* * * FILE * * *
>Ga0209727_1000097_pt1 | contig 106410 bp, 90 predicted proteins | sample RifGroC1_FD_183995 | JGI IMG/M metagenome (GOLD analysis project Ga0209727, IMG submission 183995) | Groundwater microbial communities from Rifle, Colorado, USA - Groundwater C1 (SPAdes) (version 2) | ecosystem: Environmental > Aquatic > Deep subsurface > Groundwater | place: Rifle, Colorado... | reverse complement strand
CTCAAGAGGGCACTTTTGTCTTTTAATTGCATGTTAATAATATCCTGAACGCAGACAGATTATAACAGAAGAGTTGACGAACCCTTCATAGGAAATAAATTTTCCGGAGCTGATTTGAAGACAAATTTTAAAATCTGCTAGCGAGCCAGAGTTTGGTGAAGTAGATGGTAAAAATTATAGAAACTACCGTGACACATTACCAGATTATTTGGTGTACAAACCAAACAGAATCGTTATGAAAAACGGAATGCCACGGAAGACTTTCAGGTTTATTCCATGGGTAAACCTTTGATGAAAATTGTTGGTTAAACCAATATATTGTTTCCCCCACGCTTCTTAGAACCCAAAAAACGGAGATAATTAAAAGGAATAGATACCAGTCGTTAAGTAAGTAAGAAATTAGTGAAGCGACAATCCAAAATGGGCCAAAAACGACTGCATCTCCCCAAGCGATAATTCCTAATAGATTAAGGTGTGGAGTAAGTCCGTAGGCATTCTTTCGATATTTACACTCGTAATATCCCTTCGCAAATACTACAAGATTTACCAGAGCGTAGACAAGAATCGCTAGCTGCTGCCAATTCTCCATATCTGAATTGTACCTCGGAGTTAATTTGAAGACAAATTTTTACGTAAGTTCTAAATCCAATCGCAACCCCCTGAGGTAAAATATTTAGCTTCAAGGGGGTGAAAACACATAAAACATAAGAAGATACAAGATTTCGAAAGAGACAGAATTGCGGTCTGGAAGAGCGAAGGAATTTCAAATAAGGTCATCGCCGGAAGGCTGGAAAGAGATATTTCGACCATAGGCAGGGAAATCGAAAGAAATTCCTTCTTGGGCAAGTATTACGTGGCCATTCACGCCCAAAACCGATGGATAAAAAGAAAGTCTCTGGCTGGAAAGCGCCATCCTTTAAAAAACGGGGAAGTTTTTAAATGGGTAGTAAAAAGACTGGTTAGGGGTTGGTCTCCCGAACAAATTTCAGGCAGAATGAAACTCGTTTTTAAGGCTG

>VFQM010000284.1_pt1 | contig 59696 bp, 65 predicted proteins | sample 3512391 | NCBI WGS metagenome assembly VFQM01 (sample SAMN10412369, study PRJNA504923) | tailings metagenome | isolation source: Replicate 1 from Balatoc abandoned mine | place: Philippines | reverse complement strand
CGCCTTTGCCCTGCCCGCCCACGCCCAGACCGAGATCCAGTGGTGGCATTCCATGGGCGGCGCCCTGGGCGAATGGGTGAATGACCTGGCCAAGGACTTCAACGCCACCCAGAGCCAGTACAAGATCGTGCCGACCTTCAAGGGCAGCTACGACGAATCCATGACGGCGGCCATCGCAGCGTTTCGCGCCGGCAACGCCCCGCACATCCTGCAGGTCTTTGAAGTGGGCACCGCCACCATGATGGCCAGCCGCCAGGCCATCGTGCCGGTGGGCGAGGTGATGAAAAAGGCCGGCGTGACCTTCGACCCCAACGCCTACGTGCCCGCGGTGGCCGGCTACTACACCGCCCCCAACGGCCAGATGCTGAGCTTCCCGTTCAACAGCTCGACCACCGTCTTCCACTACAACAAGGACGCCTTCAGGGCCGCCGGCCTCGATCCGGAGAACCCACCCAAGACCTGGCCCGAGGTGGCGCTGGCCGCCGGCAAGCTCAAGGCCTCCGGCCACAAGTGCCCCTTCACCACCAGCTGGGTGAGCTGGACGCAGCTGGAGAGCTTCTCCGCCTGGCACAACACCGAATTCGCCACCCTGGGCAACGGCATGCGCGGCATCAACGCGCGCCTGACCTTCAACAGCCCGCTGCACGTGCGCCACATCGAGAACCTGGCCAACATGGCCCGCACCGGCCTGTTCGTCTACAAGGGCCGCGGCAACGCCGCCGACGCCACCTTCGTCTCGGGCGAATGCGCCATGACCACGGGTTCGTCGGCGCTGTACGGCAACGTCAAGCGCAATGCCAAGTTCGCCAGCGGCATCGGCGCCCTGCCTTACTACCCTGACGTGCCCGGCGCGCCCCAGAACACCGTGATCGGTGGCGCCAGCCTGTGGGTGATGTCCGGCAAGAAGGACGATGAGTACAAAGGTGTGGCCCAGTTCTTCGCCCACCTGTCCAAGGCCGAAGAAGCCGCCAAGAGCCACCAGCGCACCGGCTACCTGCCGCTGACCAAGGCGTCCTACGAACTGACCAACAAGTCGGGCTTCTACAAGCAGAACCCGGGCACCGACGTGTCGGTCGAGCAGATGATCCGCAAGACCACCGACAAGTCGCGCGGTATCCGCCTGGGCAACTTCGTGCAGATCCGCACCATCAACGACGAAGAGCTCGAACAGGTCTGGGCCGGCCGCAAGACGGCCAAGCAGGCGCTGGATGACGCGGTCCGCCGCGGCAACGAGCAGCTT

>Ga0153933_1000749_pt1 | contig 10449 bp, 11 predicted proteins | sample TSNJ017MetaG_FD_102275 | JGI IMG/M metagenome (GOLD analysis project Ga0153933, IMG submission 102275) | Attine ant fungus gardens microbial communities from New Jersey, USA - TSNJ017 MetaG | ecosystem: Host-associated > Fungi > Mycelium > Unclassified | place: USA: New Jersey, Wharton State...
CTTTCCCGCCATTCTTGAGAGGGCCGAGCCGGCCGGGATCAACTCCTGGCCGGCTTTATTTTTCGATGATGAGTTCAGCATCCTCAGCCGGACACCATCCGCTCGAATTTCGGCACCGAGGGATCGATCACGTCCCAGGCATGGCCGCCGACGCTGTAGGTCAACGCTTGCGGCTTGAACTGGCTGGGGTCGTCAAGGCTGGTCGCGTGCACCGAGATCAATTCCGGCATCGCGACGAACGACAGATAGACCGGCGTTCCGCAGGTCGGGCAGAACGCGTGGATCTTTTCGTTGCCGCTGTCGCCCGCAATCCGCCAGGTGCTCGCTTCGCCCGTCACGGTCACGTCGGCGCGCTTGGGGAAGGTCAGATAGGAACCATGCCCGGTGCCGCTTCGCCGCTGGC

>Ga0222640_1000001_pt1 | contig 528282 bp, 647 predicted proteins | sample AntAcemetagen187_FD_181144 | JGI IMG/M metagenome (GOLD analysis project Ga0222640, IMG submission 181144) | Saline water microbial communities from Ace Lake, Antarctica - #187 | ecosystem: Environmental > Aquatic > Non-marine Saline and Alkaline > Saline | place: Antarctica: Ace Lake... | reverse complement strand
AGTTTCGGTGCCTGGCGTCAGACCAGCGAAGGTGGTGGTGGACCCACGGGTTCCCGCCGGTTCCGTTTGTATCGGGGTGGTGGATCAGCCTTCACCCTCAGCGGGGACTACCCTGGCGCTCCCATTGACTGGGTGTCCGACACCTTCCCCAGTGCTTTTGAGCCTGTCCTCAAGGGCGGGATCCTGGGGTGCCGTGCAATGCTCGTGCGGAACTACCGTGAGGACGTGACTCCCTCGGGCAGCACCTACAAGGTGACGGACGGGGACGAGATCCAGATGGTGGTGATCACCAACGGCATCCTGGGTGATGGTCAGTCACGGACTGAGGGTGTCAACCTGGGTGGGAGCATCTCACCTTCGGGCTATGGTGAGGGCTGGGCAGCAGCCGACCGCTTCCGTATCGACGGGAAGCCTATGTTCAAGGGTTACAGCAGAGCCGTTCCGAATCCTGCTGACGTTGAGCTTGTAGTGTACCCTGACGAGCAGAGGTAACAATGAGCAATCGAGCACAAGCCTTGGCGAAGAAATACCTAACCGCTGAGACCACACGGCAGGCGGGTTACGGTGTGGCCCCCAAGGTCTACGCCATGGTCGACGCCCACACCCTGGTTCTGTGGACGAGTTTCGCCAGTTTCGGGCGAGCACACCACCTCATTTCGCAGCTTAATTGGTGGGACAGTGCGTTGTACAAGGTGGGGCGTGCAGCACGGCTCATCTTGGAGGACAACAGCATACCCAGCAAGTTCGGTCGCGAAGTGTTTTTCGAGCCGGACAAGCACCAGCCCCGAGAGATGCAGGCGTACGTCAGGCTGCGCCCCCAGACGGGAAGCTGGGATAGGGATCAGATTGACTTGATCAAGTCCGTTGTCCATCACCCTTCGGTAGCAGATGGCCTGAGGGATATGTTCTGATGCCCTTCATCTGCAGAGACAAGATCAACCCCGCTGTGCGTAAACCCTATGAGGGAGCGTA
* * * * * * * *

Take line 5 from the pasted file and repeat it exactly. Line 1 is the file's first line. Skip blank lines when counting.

>Ga0153933_1000749_pt1 | contig 10449 bp, 11 predicted proteins | sample TSNJ017MetaG_FD_102275 | JGI IMG/M metagenome (GOLD analysis project Ga0153933, IMG submission 102275) | Attine ant fungus gardens microbial communities from New Jersey, USA - TSNJ017 MetaG | ecosystem: Host-associated > Fungi > Mycelium > Unclassified | place: USA: New Jersey, Wharton State...